We entered Namibia this morning with no problem whatsoever and very little cost (the only cost was 220R for road tax, about $32). Right now we are sitting on the banks of the Orange River at Amanzi River Camp under the shade of some trees, a gentle breeze blowing,  watching the world go by. Much better than being at work!

Fish River Canyon

 Posted by Elizabeth at 3:48 pm
Apr 182011

Ai-Ais National ParkThe landscape changed pretty much as soon as we crossed the border into Namibia. It has become quite flat and barren with very little sign of life, both human or animal. The roads have turned to gravel but are better than some of the tarred roads and we can travel on most of them easily at 80km/h.

As expected, it is also getting much warmer as we travel north. Last night was the first night we stayed in shorts, didn’t need a jumper and we slept with the tent open. All in all it is quite pleasant at the moment.

We have spent the day in the Ai-Ais National Park and visiting the Fish River Canyon. The canyon is pretty Ai-Ais National Park Ai-Ais National Park Ai-Ais National Park

spectacular and there are a number of viewpoints from which to admire it. The Fish River has carved out the bottom section of the canyon, but it is getting close to being the dry season when people hike along it, so there wasn’t a great deal of water in it. camp at Canon Roadhouse

We are stopping the night at the Canon Roadhouse. A quirky restaurant, bar, lodging and campsite. It has old rusty cars both inside and outside the building and all sorts of motoring paraphernalia adorning the walls and floors. The camping area is quite pleasant with designated sites and perfect amenities. We have just had a massive hail storm, but the tent survived and only the chairs ended up a bit wet. All part of camping!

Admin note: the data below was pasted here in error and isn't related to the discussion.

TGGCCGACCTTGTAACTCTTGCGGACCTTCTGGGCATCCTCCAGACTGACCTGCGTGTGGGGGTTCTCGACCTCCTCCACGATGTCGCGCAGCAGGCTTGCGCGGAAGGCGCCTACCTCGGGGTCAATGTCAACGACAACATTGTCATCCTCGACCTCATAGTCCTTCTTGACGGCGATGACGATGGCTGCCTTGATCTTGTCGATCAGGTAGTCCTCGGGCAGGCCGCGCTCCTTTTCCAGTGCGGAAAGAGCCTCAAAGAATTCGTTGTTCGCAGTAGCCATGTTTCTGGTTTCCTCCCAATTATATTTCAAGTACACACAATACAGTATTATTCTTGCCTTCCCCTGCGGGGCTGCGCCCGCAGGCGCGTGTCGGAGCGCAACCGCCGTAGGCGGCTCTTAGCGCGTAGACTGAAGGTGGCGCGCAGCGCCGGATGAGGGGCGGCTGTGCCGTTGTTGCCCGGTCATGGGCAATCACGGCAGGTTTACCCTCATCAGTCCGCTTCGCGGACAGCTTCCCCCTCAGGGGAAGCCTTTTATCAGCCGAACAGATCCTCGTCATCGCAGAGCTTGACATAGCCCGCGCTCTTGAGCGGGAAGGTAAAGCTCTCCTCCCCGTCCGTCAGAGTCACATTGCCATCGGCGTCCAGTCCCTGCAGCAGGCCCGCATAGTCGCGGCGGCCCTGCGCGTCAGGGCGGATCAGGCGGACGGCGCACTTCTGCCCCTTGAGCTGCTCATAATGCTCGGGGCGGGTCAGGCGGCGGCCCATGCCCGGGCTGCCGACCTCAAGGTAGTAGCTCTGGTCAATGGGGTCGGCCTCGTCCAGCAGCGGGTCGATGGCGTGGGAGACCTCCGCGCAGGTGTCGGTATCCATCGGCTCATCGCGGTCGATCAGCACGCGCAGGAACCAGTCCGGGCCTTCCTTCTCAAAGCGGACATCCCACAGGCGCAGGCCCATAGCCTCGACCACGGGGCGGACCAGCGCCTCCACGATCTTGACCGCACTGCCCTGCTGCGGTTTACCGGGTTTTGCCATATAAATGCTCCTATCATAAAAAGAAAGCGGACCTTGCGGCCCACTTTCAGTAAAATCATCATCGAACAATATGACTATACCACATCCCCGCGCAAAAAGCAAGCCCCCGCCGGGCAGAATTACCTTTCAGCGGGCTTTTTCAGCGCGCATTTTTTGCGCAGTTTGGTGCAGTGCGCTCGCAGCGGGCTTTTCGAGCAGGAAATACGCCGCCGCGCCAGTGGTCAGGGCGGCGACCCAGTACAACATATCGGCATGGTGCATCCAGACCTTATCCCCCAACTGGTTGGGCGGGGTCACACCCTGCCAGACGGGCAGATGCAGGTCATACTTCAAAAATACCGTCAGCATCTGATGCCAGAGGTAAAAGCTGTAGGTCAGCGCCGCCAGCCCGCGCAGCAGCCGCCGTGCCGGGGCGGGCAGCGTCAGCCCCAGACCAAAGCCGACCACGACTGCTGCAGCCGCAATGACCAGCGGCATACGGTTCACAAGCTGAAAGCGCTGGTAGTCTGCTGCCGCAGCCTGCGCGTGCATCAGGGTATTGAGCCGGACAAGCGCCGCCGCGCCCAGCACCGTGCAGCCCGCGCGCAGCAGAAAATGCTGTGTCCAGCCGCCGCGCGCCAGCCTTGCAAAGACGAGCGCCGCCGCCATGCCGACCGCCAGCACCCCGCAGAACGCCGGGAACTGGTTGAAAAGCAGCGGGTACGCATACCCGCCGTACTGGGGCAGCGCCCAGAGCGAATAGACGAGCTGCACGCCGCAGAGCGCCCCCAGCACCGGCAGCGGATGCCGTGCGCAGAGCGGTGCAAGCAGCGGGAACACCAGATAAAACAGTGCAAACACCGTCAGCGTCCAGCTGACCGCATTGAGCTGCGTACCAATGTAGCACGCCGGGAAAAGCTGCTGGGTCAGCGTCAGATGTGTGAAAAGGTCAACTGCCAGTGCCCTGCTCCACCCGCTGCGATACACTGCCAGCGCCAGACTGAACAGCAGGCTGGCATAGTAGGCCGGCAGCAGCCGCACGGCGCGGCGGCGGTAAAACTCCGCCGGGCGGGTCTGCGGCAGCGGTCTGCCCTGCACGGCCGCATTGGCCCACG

New posts and pictures added

 Posted by Elizabeth at 3:05 pm
Apr 192011

We finally managed to find some internet (slow as it is) so I have updated our posts and added some pictures to the older ones. I also posted the post for Lesotho which I forgot to do the last time.

Still having an excellent time, not missing work at all! Missing everyone though.

We are currently in Luderitz, Namibia about to head off to Sesriem, but will add a blog later.

Please keep the comments and emails coming, it makes our day to read them when we finally get internet access. (Wayne says Larry has to keep off the red wine, but I think it makes them funnier!)

Love to all – Elizabeth and Wayne.


 Posted by Elizabeth at 4:40 pm
Apr 192011

Quiver Tree Forest, KeetmanshoopWe left the Ai-Ais National Park and headed towards Keetmanshoop through pretty flat desert plains not seeing much except for some Springboks, ostriches and a huge goanna. We dropped in to see the Quiver Tree Forest and the Giant’s Playground. The forest is supposed to be the largest group of quiver trees in southern Africa. They are unusual trees but I don’t think it is worth the entrance fee, especially when you drive up the road a little further and you can see them anyway for free! The Giant’s Playground is an unusual collection of groups of rocks that look like a giant’s playing blocks piled up around the place. Again it is unusual but not worth the fee.

We camped last night and tonight at Klein-Aus Vista Camp at Aus. Another pleasant camp,although no grass this time, but still we have hot showers.Kolmanskop

Today we took a tour around the old ghost town of Kolmanskop. It was a significant diamond mining town in the early 1900s and had everything there you could ask for, even electricity when nowhere else had it. They had a large hospital, butchery, bakery, shop, ice making facilities, a huge concert hall and a school as well as all the mining buildings. The town was abandoned and is being overtaken by the shifting sand dunes. Some buildings are completely full of sand, others are partially filled. It was an extremely interesting tour and place to visit and would definitely recommend it.

Hospital, KolmanskopHospital, KolmanskopDoctor's house, KolmanskopQuarter Master's house, Kolmanskop

The area around here for hundreds of kilometres is still a restricted diamond mining area. Even today they are mining diamonds – 1.6 million carats up to the third quarter last year alone. When they first arrived you could literally pick them up by the loads straight from the ground. That would have been some find!

© 2010 2Taylors Suffusion theme by Sayontan Sinha